In my first post I tried to stress the importance of The Live Show in this day and age of digital downloads, dramatic message board critiques, and easily digestible music videos. And, after the show I saw last night, I think it's a point worth repeating.
I had heard of H2O a few years ago, and admired the fact they were a group of "older" guys in a punk / hardcore scene dominated by angry youth. Even when their first album came out in 1995 they were 5 to 10 years older than the average hardcore kid at shows. And they're still up and running today, touring in support of their first album in 7 years.
They played at the Middle East in Cambridge, MA last night, right around the corner from the Harmonix offices. I was stoked to finally get a chance to see them, especially in the company of Crime In Stereo and This Is Hell. But, by Sunday night, I was pretty much wiped. I had a long weekend, and had been running around all day and was pretty much dead on my feet by the time H20 took the stage around 10:30pm. I had almost left the show right after Crime In Stereo, but figured I'd tough it out for H2O. I made the right call.
For a bunch of guys pushing forty years old they worked the crowd better than groups half their age. I'm talking HIGH ENERGY all the way through the show. And I'm all for youthful enthusiasm, especially in sloppy punk music, but it was a refreshing change of pace seeing a group of guys who had put in their time, knew the rhythm of a performance, and had the polish of a (*gasp*) professional live show.
Toby, the 38 year old lead singer of H2O, made the stage look like it was three times bigger than it actually was. Running from side to side, back and forth, from friends at the side of the stage to the kids piled up at the front, he was everywhere. And he pulled it off with an intensity that made me feel old and ashamed for being so tuckered out after a long day of socializing.
Their set was a real shot in the arm, and it woke me right up. The crowd reaction was amazing, and there was no shortage of pile ons or sing alongs at the front of the stage. Even the songs from the new album, which had only been out for a week or so, got kids up and moving. It was one of those great moments where you feel like everyone really wanted to be there, united by a common interest in something more than the band on stage... something to do with the music, the message, the energy.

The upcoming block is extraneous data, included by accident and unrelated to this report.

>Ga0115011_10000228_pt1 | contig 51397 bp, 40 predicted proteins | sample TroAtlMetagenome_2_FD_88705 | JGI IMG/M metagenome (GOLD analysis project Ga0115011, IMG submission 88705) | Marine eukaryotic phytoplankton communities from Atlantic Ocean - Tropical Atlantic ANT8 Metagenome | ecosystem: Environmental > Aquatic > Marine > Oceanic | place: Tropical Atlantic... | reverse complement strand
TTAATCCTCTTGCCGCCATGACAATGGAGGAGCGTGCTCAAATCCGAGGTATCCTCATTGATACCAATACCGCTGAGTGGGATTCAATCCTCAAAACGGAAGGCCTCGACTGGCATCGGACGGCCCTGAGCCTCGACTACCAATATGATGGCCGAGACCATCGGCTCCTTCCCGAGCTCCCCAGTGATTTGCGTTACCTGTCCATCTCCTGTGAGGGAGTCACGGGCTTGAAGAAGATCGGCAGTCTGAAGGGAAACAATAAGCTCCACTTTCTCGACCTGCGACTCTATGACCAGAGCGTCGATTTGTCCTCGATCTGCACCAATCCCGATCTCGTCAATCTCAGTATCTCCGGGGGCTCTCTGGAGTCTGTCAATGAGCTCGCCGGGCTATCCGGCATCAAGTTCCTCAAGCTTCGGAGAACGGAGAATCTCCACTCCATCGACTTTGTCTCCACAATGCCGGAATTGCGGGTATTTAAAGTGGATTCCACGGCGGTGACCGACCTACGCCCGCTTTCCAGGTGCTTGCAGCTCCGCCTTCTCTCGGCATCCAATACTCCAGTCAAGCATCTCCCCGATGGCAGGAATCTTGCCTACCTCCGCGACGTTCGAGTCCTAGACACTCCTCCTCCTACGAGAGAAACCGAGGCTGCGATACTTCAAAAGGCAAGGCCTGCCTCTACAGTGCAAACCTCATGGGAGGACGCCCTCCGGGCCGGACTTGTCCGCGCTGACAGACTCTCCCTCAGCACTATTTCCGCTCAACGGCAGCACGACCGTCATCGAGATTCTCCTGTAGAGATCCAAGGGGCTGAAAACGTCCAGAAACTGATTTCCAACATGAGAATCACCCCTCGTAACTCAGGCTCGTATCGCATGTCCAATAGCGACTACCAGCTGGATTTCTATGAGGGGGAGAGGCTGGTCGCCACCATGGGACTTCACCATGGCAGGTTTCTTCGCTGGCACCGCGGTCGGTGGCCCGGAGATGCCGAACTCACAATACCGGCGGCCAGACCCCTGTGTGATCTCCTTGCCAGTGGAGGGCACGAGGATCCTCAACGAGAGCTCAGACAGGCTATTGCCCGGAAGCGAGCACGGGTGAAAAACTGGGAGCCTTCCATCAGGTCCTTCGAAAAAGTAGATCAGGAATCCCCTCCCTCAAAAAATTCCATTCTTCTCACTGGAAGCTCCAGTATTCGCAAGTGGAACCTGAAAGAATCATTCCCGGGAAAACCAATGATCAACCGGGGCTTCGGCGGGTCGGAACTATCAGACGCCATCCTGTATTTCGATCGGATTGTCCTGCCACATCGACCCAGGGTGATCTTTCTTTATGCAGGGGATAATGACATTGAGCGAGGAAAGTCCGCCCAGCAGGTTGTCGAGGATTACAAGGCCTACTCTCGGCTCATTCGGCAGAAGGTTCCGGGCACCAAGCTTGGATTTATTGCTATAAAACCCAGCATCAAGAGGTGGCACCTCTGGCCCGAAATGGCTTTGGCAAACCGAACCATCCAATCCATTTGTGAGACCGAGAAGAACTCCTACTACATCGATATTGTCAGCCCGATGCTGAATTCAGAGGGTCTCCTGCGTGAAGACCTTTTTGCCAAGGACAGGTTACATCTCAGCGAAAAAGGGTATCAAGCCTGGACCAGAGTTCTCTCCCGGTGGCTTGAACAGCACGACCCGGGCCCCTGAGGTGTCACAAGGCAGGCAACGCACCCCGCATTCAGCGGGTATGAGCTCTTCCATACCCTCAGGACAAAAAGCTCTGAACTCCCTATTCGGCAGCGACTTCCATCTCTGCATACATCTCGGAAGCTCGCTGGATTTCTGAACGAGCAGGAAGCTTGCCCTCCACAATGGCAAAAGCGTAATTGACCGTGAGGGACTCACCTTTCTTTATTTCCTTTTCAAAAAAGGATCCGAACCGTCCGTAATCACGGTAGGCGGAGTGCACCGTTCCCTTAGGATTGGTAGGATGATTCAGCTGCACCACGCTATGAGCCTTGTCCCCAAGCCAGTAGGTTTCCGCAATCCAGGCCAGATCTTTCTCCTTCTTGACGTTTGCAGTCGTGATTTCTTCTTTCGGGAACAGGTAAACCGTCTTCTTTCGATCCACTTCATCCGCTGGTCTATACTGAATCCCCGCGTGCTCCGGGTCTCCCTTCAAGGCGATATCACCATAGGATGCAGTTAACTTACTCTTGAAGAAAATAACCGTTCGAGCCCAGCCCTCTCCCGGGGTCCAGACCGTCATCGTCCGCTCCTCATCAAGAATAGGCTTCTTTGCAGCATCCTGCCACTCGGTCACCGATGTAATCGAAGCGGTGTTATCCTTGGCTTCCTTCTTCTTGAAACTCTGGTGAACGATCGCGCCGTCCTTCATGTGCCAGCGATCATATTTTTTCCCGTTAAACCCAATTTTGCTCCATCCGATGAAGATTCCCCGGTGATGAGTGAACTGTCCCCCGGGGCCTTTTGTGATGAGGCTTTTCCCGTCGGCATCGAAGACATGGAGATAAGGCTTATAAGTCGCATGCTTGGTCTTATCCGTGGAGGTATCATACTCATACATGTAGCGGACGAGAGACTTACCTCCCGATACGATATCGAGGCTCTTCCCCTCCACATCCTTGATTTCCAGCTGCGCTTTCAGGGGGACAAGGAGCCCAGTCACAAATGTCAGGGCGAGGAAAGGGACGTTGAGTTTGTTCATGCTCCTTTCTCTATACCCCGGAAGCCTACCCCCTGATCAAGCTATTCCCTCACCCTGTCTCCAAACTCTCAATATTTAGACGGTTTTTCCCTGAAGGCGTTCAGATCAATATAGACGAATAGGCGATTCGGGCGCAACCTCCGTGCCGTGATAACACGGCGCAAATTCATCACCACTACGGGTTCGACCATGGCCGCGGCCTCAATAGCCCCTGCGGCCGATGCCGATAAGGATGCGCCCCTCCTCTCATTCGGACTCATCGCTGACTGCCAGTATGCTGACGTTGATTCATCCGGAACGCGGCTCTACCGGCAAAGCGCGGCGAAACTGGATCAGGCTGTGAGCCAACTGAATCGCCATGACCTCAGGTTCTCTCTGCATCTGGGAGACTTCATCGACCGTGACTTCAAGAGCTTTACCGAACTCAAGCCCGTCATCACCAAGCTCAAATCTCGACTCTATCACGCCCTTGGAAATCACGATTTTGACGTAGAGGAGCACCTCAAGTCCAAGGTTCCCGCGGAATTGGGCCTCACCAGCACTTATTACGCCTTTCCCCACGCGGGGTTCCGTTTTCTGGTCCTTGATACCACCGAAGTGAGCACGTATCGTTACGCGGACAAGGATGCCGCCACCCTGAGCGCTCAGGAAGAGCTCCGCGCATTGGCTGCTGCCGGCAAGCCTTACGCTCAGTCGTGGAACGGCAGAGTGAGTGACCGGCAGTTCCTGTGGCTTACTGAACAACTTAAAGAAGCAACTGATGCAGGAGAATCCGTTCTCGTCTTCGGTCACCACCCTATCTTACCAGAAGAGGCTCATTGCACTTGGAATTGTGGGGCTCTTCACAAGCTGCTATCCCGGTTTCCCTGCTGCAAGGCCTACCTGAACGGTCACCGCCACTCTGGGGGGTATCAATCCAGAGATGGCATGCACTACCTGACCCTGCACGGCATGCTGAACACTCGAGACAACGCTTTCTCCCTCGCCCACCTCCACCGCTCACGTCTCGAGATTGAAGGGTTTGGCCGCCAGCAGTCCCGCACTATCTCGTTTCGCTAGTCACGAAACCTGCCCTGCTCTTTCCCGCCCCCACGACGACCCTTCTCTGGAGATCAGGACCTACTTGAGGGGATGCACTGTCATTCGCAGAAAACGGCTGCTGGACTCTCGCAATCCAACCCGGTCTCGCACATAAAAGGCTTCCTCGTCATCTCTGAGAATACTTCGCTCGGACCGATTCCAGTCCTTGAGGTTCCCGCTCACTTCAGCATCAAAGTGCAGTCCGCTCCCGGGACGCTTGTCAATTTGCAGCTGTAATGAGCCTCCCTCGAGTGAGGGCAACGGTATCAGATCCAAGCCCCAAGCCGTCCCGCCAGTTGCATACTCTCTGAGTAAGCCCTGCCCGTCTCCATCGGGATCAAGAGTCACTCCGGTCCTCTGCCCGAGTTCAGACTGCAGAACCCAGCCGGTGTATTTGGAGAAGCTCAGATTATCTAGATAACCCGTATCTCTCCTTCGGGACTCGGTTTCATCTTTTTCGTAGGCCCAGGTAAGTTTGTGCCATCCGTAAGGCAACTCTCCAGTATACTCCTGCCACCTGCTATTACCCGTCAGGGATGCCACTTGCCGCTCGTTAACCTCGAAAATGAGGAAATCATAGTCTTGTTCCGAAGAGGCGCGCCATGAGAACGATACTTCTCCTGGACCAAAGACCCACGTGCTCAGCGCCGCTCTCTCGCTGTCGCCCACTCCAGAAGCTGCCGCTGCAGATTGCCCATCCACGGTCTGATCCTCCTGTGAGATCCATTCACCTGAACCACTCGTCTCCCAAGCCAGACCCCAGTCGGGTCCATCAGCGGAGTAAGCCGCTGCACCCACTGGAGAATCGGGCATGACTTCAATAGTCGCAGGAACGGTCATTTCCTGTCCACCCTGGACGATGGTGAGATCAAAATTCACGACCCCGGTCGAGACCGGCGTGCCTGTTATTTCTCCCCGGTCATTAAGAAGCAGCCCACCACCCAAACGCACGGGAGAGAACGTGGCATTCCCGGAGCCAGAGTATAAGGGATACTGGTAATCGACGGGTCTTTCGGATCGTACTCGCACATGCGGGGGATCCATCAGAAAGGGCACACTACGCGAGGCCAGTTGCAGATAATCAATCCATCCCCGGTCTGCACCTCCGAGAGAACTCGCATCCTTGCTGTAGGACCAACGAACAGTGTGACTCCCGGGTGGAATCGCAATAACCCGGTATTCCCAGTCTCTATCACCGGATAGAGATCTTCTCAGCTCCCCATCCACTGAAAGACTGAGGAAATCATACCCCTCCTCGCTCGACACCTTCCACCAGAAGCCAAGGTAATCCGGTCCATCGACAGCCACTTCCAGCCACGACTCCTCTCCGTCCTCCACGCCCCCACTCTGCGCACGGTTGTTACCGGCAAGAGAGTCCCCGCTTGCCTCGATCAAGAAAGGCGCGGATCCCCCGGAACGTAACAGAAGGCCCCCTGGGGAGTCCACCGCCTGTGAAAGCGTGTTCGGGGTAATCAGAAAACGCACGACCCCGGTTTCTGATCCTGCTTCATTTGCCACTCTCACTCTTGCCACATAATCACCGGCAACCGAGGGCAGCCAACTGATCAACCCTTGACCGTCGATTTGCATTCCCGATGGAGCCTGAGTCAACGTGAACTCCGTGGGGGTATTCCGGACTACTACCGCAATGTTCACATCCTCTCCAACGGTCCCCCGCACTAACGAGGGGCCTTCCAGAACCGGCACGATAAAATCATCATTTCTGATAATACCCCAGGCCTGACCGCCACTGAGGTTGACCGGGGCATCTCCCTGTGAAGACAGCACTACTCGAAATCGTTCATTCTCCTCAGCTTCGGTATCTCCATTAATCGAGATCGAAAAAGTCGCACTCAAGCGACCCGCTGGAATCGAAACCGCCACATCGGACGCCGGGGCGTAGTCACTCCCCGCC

The in between song banter was an endless lists of shout outs and respect for their fans, friends, fellow bands, crews, and labels. Everyone got a shout out, from their friends in the Gorilla Biscuits, to local heroes the Dropkick Murhpys, Bridge 9 Records for putting out their new album, Madball for lending them a van for this tour, the Boston Celtics for squeaking past the Pistons, and finally their entire Boston Hardcore Family.
H2O is a New York band, classic NYC all the way, but it felt like they were locals. When you play that well, when the band is really on, and the crowd is still getting into it and calling out for more at the end of the show... you can't match that. That's something you can't touch with a pristine studio recording, or with a stolen MP3, or that rare tour tshirt you shelled out the big bucks for, or with the day after criticisms and nitpicking by amateur bloggers. There's something special about feeling that kind of connection being in the same room with a band that's making something important happen. You go from being a listener to being an active participant in the energy.
H2O has that energy. Buy one of their CDs if you've never heard of them. If you've heard their older stuff you should pick up the new CD (it doesn't disappoint). And above all, go out of your way to check them out on tour. They put on one hell of a show. H2O GO!